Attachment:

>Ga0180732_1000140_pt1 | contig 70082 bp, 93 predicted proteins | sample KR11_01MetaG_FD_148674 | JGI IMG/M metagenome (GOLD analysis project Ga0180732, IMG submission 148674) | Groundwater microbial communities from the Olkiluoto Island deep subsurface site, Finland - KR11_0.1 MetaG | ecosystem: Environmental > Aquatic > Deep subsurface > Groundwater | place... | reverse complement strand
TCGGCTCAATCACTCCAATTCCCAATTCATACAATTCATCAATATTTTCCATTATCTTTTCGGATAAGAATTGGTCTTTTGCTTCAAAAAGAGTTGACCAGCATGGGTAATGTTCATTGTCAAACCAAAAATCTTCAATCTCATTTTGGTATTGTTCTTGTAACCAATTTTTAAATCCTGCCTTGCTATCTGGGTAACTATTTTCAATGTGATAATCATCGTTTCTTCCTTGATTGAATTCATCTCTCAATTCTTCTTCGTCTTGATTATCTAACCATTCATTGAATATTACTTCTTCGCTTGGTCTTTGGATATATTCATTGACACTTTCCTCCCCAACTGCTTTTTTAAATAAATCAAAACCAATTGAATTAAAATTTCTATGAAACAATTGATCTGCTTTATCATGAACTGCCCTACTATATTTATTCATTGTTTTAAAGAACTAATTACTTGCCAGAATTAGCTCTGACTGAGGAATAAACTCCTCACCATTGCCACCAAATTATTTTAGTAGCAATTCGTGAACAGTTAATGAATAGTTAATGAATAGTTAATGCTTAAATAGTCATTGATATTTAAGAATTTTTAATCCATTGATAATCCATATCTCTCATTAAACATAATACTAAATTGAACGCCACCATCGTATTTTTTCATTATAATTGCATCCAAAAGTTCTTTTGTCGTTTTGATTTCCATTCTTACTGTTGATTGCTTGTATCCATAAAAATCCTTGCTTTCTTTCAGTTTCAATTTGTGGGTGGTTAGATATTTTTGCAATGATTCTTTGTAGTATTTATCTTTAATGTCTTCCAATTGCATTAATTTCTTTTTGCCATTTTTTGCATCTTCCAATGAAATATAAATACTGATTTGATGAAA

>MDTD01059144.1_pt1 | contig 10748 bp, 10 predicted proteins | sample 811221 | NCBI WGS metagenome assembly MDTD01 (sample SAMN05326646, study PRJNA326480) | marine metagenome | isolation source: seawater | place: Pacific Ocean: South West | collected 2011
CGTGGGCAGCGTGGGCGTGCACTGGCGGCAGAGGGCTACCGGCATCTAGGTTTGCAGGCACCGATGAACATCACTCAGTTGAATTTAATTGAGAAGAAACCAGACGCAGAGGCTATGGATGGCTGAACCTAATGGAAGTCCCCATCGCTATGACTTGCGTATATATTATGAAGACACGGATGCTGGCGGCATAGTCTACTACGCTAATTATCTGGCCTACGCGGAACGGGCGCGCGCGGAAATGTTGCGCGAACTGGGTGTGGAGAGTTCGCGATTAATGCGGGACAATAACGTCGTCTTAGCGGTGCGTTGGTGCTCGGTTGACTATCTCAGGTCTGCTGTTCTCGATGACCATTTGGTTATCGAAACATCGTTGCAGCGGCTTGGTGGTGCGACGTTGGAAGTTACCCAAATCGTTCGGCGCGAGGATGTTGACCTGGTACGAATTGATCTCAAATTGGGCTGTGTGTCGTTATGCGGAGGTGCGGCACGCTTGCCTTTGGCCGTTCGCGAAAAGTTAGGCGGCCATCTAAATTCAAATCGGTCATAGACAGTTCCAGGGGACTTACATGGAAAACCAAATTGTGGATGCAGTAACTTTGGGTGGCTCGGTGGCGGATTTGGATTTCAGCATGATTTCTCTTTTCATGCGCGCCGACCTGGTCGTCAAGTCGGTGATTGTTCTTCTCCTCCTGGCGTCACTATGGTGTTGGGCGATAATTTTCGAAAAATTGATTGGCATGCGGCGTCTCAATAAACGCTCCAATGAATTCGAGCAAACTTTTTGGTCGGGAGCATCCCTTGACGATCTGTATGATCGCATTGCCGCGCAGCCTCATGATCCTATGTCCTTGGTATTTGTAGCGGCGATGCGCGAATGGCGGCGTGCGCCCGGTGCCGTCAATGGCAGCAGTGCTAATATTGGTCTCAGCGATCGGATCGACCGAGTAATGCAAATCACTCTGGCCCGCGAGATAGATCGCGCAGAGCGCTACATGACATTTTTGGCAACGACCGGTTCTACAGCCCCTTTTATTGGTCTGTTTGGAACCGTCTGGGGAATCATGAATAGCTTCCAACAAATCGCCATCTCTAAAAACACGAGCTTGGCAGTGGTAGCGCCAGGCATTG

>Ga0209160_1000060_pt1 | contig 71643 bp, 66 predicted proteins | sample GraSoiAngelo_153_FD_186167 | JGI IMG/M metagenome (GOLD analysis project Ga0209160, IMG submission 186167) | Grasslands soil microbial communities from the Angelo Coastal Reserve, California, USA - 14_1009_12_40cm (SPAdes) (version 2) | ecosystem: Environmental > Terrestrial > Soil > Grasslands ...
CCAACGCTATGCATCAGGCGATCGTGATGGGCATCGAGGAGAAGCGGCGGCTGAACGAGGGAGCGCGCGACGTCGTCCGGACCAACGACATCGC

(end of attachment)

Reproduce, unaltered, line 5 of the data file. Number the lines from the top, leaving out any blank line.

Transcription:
>Ga0209160_1000060_pt1 | contig 71643 bp, 66 predicted proteins | sample GraSoiAngelo_153_FD_186167 | JGI IMG/M metagenome (GOLD analysis project Ga0209160, IMG submission 186167) | Grasslands soil microbial communities from the Angelo Coastal Reserve, California, USA - 14_1009_12_40cm (SPAdes) (version 2) | ecosystem: Environmental > Terrestrial > Soil > Grasslands ...